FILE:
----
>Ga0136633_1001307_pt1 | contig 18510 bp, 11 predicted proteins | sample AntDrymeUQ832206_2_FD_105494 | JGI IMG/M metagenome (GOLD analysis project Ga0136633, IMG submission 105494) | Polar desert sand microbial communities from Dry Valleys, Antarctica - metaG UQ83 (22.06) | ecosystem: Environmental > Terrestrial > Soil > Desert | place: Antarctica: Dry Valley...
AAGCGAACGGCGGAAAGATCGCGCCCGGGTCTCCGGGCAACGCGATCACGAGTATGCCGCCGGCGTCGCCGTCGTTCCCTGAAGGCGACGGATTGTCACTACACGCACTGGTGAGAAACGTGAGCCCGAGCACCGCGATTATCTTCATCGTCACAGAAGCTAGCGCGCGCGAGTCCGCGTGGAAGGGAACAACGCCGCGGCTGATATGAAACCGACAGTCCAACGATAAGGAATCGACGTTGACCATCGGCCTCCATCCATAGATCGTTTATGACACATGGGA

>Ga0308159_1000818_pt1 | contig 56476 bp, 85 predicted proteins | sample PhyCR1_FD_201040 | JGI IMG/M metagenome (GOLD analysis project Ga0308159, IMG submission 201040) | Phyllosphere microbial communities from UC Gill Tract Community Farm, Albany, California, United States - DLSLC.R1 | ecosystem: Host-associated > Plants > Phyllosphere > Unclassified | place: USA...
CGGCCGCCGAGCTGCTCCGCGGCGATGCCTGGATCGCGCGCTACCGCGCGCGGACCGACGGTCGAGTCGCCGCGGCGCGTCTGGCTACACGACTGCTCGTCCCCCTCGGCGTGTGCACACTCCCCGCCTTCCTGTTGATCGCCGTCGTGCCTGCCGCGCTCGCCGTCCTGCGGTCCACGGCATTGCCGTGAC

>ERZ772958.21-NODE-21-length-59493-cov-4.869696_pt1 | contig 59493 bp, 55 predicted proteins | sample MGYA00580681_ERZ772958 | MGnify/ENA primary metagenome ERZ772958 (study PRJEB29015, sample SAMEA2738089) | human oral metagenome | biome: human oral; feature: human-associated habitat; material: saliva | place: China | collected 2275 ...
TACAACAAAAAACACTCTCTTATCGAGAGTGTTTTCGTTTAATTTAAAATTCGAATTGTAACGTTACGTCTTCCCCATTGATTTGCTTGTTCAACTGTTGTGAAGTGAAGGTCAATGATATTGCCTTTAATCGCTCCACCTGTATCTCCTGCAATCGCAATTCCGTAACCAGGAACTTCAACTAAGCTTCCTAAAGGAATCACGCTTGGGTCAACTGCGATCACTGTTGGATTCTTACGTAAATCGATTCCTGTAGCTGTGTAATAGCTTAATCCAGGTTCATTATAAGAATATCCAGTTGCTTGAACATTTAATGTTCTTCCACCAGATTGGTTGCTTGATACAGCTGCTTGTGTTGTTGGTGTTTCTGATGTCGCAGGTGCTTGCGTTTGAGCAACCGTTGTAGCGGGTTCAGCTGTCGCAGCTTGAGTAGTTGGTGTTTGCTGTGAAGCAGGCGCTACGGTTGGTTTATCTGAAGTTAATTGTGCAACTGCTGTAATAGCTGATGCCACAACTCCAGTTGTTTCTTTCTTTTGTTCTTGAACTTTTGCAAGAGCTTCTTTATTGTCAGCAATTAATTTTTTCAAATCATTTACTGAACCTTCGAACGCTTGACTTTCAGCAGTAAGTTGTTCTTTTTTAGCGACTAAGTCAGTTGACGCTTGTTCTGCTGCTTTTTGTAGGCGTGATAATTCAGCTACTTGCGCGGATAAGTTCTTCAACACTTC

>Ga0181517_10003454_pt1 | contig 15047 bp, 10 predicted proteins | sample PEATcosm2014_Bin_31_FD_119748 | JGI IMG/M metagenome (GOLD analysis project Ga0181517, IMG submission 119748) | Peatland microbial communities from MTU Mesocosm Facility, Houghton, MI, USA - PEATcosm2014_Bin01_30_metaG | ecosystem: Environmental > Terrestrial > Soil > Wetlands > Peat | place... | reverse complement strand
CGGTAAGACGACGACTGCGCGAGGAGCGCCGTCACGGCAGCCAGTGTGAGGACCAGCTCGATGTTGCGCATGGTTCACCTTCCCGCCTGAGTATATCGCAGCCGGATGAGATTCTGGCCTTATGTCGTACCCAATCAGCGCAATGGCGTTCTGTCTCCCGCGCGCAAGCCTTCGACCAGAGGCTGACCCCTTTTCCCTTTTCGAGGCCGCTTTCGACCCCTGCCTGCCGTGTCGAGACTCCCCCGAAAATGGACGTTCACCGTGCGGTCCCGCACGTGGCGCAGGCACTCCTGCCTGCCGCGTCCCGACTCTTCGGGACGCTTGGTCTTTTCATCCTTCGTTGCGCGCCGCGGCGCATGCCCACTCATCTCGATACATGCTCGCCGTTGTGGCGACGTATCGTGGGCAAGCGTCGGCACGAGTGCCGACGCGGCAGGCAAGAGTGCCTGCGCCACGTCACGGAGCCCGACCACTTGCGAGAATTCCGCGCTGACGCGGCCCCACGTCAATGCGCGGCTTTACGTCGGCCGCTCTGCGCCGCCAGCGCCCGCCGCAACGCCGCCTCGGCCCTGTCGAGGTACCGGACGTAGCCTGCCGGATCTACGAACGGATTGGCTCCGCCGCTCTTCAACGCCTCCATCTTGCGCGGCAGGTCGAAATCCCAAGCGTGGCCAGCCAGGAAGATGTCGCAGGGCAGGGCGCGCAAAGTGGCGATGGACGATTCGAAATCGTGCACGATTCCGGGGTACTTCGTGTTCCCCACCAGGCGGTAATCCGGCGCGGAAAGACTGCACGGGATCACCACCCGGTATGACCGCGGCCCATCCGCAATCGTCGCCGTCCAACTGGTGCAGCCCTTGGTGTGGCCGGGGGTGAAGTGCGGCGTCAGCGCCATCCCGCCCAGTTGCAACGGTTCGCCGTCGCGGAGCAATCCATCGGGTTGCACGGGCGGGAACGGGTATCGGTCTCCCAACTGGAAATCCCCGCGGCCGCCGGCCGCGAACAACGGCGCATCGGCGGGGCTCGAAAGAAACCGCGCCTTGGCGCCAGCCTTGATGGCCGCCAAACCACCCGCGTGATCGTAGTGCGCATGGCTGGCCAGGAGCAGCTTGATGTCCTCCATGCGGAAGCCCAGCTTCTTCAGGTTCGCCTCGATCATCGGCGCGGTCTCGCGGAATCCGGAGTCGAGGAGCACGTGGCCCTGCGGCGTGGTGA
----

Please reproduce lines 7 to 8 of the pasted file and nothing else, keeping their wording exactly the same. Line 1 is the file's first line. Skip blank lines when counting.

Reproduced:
>Ga0181517_10003454_pt1 | contig 15047 bp, 10 predicted proteins | sample PEATcosm2014_Bin_31_FD_119748 | JGI IMG/M metagenome (GOLD analysis project Ga0181517, IMG submission 119748) | Peatland microbial communities from MTU Mesocosm Facility, Houghton, MI, USA - PEATcosm2014_Bin01_30_metaG | ecosystem: Environmental > Terrestrial > Soil > Wetlands > Peat | place... | reverse complement strand
CGGTAAGACGACGACTGCGCGAGGAGCGCCGTCACGGCAGCCAGTGTGAGGACCAGCTCGATGTTGCGCATGGTTCACCTTCCCGCCTGAGTATATCGCAGCCGGATGAGATTCTGGCCTTATGTCGTACCCAATCAGCGCAATGGCGTTCTGTCTCCCGCGCGCAAGCCTTCGACCAGAGGCTGACCCCTTTTCCCTTTTCGAGGCCGCTTTCGACCCCTGCCTGCCGTGTCGAGACTCCCCCGAAAATGGACGTTCACCGTGCGGTCCCGCACGTGGCGCAGGCACTCCTGCCTGCCGCGTCCCGACTCTTCGGGACGCTTGGTCTTTTCATCCTTCGTTGCGCGCCGCGGCGCATGCCCACTCATCTCGATACATGCTCGCCGTTGTGGCGACGTATCGTGGGCAAGCGTCGGCACGAGTGCCGACGCGGCAGGCAAGAGTGCCTGCGCCACGTCACGGAGCCCGACCACTTGCGAGAATTCCGCGCTGACGCGGCCCCACGTCAATGCGCGGCTTTACGTCGGCCGCTCTGCGCCGCCAGCGCCCGCCGCAACGCCGCCTCGGCCCTGTCGAGGTACCGGACGTAGCCTGCCGGATCTACGAACGGATTGGCTCCGCCGCTCTTCAACGCCTCCATCTTGCGCGGCAGGTCGAAATCCCAAGCGTGGCCAGCCAGGAAGATGTCGCAGGGCAGGGCGCGCAAAGTGGCGATGGACGATTCGAAATCGTGCACGATTCCGGGGTACTTCGTGTTCCCCACCAGGCGGTAATCCGGCGCGGAAAGACTGCACGGGATCACCACCCGGTATGACCGCGGCCCATCCGCAATCGTCGCCGTCCAACTGGTGCAGCCCTTGGTGTGGCCGGGGGTGAAGTGCGGCGTCAGCGCCATCCCGCCCAGTTGCAACGGTTCGCCGTCGCGGAGCAATCCATCGGGTTGCACGGGCGGGAACGGGTATCGGTCTCCCAACTGGAAATCCCCGCGGCCGCCGGCCGCGAACAACGGCGCATCGGCGGGGCTCGAAAGAAACCGCGCCTTGGCGCCAGCCTTGATGGCCGCCAAACCACCCGCGTGATCGTAGTGCGCATGGCTGGCCAGGAGCAGCTTGATGTCCTCCATGCGGAAGCCCAGCTTCTTCAGGTTCGCCTCGATCATCGGCGCGGTCTCGCGGAATCCGGAGTCGAGGAGCACGTGGCCCTGCGGCGTGGTGA